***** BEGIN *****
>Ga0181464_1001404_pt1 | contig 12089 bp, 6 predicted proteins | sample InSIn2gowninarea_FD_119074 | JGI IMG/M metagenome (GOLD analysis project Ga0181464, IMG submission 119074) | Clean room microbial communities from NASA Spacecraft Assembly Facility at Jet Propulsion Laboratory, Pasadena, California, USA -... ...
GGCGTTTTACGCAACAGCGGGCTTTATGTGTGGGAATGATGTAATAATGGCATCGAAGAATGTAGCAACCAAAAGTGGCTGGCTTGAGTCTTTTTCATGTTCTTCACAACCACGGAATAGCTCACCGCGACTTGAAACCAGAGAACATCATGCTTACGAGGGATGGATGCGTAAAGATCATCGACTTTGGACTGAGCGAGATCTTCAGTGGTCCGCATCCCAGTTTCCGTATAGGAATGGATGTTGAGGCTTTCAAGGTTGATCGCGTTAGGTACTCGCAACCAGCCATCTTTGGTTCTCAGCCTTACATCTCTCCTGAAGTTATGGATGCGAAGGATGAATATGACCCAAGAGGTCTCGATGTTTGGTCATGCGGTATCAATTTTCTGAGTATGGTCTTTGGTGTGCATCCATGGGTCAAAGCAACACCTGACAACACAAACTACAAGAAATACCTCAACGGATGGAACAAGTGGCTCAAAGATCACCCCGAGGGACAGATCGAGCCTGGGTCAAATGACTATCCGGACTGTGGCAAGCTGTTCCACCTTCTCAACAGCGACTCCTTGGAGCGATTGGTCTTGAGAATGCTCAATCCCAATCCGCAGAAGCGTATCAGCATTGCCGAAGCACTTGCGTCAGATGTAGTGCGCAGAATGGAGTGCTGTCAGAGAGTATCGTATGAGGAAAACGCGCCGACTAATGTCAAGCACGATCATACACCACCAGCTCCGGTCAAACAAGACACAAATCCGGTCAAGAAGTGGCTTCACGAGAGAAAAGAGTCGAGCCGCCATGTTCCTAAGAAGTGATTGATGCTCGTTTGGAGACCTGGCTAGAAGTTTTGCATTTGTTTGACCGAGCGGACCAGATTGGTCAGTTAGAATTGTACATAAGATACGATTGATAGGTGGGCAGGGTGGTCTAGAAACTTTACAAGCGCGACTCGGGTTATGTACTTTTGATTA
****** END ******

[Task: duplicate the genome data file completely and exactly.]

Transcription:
>Ga0181464_1001404_pt1 | contig 12089 bp, 6 predicted proteins | sample InSIn2gowninarea_FD_119074 | JGI IMG/M metagenome (GOLD analysis project Ga0181464, IMG submission 119074) | Clean room microbial communities from NASA Spacecraft Assembly Facility at Jet Propulsion Laboratory, Pasadena, California, USA -... ...
GGCGTTTTACGCAACAGCGGGCTTTATGTGTGGGAATGATGTAATAATGGCATCGAAGAATGTAGCAACCAAAAGTGGCTGGCTTGAGTCTTTTTCATGTTCTTCACAACCACGGAATAGCTCACCGCGACTTGAAACCAGAGAACATCATGCTTACGAGGGATGGATGCGTAAAGATCATCGACTTTGGACTGAGCGAGATCTTCAGTGGTCCGCATCCCAGTTTCCGTATAGGAATGGATGTTGAGGCTTTCAAGGTTGATCGCGTTAGGTACTCGCAACCAGCCATCTTTGGTTCTCAGCCTTACATCTCTCCTGAAGTTATGGATGCGAAGGATGAATATGACCCAAGAGGTCTCGATGTTTGGTCATGCGGTATCAATTTTCTGAGTATGGTCTTTGGTGTGCATCCATGGGTCAAAGCAACACCTGACAACACAAACTACAAGAAATACCTCAACGGATGGAACAAGTGGCTCAAAGATCACCCCGAGGGACAGATCGAGCCTGGGTCAAATGACTATCCGGACTGTGGCAAGCTGTTCCACCTTCTCAACAGCGACTCCTTGGAGCGATTGGTCTTGAGAATGCTCAATCCCAATCCGCAGAAGCGTATCAGCATTGCCGAAGCACTTGCGTCAGATGTAGTGCGCAGAATGGAGTGCTGTCAGAGAGTATCGTATGAGGAAAACGCGCCGACTAATGTCAAGCACGATCATACACCACCAGCTCCGGTCAAACAAGACACAAATCCGGTCAAGAAGTGGCTTCACGAGAGAAAAGAGTCGAGCCGCCATGTTCCTAAGAAGTGATTGATGCTCGTTTGGAGACCTGGCTAGAAGTTTTGCATTTGTTTGACCGAGCGGACCAGATTGGTCAGTTAGAATTGTACATAAGATACGATTGATAGGTGGGCAGGGTGGTCTAGAAACTTTACAAGCGCGACTCGGGTTATGTACTTTTGATTA